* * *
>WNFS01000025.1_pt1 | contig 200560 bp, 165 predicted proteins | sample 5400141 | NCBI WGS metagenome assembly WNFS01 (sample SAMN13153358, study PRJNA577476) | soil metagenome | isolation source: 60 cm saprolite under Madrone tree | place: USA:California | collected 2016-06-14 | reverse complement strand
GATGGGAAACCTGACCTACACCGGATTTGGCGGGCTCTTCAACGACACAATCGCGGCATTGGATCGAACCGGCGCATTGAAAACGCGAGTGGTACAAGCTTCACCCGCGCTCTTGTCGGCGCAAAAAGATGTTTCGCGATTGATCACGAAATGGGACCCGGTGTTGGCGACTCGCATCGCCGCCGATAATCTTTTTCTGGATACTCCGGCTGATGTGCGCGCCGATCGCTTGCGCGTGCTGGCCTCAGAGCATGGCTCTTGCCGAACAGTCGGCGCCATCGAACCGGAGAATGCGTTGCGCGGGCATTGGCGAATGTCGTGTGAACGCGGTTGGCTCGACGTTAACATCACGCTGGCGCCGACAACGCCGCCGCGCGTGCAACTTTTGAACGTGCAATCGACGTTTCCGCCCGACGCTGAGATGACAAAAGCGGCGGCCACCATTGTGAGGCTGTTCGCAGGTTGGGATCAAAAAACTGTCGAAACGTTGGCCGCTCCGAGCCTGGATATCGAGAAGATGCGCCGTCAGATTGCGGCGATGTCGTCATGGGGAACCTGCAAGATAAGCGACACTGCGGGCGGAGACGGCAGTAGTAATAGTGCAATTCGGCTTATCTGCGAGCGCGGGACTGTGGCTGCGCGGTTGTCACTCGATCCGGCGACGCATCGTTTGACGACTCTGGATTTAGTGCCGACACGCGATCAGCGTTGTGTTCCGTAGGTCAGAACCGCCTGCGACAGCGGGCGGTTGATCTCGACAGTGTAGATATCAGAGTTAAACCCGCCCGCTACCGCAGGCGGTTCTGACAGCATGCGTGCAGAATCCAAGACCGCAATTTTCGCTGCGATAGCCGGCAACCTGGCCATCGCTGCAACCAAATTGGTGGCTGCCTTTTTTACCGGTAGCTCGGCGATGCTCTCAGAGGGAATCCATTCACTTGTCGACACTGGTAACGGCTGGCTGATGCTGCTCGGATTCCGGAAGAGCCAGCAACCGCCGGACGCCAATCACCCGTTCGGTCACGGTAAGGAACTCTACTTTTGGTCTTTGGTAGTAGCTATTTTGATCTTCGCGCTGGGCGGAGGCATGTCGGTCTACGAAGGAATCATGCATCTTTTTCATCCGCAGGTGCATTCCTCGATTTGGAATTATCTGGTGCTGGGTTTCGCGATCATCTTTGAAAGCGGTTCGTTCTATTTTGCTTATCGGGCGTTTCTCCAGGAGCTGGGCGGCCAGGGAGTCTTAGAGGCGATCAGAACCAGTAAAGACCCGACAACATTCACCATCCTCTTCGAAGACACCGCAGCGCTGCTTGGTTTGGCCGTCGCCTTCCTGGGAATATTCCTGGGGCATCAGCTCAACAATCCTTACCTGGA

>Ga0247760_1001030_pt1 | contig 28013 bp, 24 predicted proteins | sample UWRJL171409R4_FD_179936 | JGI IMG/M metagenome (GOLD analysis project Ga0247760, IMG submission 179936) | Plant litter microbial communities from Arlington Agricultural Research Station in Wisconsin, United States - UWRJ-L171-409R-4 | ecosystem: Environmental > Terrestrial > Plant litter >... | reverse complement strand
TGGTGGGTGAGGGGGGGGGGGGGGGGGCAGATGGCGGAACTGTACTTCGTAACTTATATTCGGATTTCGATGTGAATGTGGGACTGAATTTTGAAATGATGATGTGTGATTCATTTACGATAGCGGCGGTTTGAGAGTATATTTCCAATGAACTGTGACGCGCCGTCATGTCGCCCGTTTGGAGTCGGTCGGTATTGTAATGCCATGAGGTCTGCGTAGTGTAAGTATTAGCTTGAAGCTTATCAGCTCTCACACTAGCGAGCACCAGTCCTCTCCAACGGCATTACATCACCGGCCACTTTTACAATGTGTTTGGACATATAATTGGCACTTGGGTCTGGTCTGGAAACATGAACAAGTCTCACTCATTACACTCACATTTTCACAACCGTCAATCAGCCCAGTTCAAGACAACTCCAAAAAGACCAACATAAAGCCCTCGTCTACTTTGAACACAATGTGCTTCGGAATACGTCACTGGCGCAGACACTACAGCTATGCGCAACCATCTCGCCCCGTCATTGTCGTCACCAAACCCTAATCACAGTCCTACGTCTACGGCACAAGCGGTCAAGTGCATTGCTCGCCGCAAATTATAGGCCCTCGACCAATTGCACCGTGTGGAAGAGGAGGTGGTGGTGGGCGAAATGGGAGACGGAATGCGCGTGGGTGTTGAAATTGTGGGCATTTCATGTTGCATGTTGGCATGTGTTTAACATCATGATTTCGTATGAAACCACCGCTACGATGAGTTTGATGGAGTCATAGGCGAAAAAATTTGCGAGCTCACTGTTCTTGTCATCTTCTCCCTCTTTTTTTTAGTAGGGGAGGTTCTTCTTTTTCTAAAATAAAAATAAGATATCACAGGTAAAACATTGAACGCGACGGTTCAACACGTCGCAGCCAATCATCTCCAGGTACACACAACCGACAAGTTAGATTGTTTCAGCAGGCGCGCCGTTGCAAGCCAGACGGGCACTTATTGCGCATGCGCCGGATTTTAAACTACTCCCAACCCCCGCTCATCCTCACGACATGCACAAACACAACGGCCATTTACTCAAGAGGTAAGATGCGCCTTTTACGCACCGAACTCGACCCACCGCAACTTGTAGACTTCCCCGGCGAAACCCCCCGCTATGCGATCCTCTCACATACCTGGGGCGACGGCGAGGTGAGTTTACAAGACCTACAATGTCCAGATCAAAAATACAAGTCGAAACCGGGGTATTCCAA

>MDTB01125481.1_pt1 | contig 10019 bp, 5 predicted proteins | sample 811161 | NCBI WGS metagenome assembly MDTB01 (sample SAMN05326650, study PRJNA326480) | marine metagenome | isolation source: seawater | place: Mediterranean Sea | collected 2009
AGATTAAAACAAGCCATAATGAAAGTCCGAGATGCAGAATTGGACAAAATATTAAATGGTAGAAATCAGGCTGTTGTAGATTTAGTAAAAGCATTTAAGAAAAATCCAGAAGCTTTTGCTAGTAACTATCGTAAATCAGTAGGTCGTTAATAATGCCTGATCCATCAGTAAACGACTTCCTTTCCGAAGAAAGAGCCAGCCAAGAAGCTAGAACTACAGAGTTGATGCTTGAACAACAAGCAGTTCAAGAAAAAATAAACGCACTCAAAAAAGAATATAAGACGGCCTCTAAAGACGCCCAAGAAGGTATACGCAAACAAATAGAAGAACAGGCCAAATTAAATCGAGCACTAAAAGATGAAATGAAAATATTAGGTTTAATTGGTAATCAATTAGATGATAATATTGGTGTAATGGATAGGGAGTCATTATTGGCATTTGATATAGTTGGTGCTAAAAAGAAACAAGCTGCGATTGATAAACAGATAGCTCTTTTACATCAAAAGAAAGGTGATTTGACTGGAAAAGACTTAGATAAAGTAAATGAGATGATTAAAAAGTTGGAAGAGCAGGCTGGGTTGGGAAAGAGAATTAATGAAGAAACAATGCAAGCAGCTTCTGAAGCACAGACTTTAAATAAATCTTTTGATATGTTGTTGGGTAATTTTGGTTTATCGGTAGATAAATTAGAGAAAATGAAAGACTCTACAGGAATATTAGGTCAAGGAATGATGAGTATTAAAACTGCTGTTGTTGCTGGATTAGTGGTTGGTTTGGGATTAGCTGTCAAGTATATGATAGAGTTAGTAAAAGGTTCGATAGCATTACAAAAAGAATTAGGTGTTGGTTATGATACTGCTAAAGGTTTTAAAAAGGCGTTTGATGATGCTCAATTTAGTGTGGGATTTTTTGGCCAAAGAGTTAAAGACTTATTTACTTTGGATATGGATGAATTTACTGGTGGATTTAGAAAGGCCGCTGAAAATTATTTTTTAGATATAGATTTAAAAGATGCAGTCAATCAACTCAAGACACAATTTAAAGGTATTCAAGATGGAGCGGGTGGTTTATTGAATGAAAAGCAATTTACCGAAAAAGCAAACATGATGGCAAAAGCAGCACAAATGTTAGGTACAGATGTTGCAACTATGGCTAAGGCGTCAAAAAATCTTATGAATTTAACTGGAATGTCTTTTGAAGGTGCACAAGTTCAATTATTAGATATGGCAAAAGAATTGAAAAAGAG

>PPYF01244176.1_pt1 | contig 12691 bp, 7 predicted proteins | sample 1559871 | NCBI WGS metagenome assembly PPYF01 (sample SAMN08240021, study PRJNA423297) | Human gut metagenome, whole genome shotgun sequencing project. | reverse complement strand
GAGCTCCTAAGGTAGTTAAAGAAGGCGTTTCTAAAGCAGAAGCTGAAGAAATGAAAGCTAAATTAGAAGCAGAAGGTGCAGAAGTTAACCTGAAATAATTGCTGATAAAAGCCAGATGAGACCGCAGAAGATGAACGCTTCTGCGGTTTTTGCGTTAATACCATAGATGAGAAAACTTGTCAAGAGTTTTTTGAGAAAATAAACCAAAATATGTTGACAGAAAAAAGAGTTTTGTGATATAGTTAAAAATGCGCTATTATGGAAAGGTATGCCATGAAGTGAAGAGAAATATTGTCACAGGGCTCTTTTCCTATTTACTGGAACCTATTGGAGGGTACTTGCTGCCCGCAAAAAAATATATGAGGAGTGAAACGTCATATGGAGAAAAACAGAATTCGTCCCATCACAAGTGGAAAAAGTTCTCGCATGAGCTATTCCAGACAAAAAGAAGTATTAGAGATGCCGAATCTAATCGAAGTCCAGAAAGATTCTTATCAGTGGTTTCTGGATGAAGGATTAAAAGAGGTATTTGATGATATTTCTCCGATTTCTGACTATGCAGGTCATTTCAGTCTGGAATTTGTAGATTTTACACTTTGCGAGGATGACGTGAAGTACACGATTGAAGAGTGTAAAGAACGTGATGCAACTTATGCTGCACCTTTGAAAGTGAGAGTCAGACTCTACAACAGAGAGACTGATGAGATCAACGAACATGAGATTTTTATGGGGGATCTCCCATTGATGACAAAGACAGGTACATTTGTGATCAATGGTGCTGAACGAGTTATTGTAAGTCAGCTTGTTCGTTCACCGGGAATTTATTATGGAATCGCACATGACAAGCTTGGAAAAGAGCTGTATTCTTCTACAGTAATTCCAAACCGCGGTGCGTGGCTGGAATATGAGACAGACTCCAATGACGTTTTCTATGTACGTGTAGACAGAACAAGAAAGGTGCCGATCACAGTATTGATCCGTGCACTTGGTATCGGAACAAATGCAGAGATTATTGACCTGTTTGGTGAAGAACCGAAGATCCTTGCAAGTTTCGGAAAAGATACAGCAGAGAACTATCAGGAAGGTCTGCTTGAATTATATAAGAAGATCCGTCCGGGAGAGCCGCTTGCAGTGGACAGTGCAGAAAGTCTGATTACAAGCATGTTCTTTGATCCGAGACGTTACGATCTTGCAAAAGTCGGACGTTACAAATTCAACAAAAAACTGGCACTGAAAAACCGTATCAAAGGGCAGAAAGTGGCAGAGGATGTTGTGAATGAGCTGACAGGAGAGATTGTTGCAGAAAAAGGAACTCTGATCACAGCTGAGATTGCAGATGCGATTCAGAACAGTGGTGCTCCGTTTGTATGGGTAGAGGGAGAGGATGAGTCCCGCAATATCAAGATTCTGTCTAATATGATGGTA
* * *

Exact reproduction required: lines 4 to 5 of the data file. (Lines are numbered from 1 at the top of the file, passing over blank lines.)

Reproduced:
TGGTGGGTGAGGGGGGGGGGGGGGGGGCAGATGGCGGAACTGTACTTCGTAACTTATATTCGGATTTCGATGTGAATGTGGGACTGAATTTTGAAATGATGATGTGTGATTCATTTACGATAGCGGCGGTTTGAGAGTATATTTCCAATGAACTGTGACGCGCCGTCATGTCGCCCGTTTGGAGTCGGTCGGTATTGTAATGCCATGAGGTCTGCGTAGTGTAAGTATTAGCTTGAAGCTTATCAGCTCTCACACTAGCGAGCACCAGTCCTCTCCAACGGCATTACATCACCGGCCACTTTTACAATGTGTTTGGACATATAATTGGCACTTGGGTCTGGTCTGGAAACATGAACAAGTCTCACTCATTACACTCACATTTTCACAACCGTCAATCAGCCCAGTTCAAGACAACTCCAAAAAGACCAACATAAAGCCCTCGTCTACTTTGAACACAATGTGCTTCGGAATACGTCACTGGCGCAGACACTACAGCTATGCGCAACCATCTCGCCCCGTCATTGTCGTCACCAAACCCTAATCACAGTCCTACGTCTACGGCACAAGCGGTCAAGTGCATTGCTCGCCGCAAATTATAGGCCCTCGACCAATTGCACCGTGTGGAAGAGGAGGTGGTGGTGGGCGAAATGGGAGACGGAATGCGCGTGGGTGTTGAAATTGTGGGCATTTCATGTTGCATGTTGGCATGTGTTTAACATCATGATTTCGTATGAAACCACCGCTACGATGAGTTTGATGGAGTCATAGGCGAAAAAATTTGCGAGCTCACTGTTCTTGTCATCTTCTCCCTCTTTTTTTTAGTAGGGGAGGTTCTTCTTTTTCTAAAATAAAAATAAGATATCACAGGTAAAACATTGAACGCGACGGTTCAACACGTCGCAGCCAATCATCTCCAGGTACACACAACCGACAAGTTAGATTGTTTCAGCAGGCGCGCCGTTGCAAGCCAGACGGGCACTTATTGCGCATGCGCCGGATTTTAAACTACTCCCAACCCCCGCTCATCCTCACGACATGCACAAACACAACGGCCATTTACTCAAGAGGTAAGATGCGCCTTTTACGCACCGAACTCGACCCACCGCAACTTGTAGACTTCCCCGGCGAAACCCCCCGCTATGCGATCCTCTCACATACCTGGGGCGACGGCGAGGTGAGTTTACAAGACCTACAATGTCCAGATCAAAAATACAAGTCGAAACCGGGGTATTCCAA

>MDTB01125481.1_pt1 | contig 10019 bp, 5 predicted proteins | sample 811161 | NCBI WGS metagenome assembly MDTB01 (sample SAMN05326650, study PRJNA326480) | marine metagenome | isolation source: seawater | place: Mediterranean Sea | collected 2009